Host Becomes disconnected

In my current role I have inherited a largish vSphere 4.1 environment, that has to put it nicely “evolved”.  We have been having host disconnection issues in one of the clusters, coupled with HA Configuration errors.  well today one host disconnected and absolutely refused to reconnect, bizarrely it kept telling us that the username/password combination was incorrect within vCenter.

So we jumped on the ILo and entered the SAME username and combination and low and behold we gained access to the promised land.  Now I know what you are thinking “CapLocks”, but no checked that.

My next troubleshooting step was to restart the management agents on the errant host but again this did not fix the error.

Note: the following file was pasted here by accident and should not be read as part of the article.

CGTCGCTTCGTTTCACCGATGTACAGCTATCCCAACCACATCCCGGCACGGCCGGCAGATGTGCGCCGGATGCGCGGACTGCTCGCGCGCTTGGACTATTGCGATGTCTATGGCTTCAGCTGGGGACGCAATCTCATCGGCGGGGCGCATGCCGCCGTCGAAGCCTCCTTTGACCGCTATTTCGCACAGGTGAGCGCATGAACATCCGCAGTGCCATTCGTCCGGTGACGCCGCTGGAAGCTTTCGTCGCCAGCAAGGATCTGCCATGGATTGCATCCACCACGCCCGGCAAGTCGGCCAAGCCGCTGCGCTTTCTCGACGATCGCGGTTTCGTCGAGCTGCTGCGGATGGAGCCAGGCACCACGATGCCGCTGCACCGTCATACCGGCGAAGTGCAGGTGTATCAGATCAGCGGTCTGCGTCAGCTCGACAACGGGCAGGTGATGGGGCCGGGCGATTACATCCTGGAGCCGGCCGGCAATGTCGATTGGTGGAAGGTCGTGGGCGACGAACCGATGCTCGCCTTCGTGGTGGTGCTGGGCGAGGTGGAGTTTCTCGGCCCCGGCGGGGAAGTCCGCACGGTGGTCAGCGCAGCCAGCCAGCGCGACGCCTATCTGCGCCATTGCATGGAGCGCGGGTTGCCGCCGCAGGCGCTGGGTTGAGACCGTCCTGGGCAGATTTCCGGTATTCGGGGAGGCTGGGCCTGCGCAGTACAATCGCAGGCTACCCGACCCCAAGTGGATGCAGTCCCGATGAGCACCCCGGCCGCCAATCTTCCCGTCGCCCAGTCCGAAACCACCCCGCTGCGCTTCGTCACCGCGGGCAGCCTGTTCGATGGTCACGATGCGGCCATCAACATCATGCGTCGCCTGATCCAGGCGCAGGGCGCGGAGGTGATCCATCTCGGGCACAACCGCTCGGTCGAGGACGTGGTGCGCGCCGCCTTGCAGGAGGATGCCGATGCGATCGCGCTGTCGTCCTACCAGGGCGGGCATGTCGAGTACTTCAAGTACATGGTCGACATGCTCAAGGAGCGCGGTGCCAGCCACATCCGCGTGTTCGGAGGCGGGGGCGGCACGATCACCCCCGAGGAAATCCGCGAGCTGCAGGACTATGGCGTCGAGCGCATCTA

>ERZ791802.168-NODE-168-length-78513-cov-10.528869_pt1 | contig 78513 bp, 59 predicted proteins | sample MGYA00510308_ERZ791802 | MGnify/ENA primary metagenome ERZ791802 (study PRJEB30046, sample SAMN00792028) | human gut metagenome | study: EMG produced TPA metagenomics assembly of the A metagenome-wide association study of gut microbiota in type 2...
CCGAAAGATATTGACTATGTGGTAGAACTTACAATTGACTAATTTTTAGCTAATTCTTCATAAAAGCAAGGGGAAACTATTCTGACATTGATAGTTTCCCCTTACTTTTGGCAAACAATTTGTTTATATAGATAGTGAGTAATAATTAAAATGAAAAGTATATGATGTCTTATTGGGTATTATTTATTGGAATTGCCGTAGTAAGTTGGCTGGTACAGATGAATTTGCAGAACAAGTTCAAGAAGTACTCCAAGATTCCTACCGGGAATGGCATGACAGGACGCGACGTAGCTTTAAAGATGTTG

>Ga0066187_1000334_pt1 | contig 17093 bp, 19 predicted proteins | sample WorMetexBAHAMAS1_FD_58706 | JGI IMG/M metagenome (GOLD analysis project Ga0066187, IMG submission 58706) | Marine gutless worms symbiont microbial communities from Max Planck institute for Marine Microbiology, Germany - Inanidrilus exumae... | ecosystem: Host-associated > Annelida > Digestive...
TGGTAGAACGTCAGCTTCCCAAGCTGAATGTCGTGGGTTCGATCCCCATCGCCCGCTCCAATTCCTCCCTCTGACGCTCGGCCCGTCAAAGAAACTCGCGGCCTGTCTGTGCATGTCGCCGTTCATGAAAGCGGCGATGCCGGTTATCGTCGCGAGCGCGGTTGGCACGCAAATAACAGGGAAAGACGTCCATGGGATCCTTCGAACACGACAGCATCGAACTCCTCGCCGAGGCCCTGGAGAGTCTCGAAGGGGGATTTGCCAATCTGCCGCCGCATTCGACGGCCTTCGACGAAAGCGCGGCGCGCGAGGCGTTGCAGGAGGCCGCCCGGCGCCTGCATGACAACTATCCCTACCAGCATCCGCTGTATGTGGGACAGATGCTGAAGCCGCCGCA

The I had a “lightbulb” moment, as we checked the network settings on the host. I saw that the gateway address was incorrect, it was configured with a correct gateway address but for the wrong subnet.  it was set to the vMotion network not the Management network. reset that and all of a sudden we could rejoin vCenter.

I then checked the rest of the Hosts in the Cluster and found the same basic configuration error, we reset the gateway across the cluster and low and behold now HA works as designed and no more configuration errors.

Moral of this story is “Check the Basics”

VMUG (VMware User Group) Advantage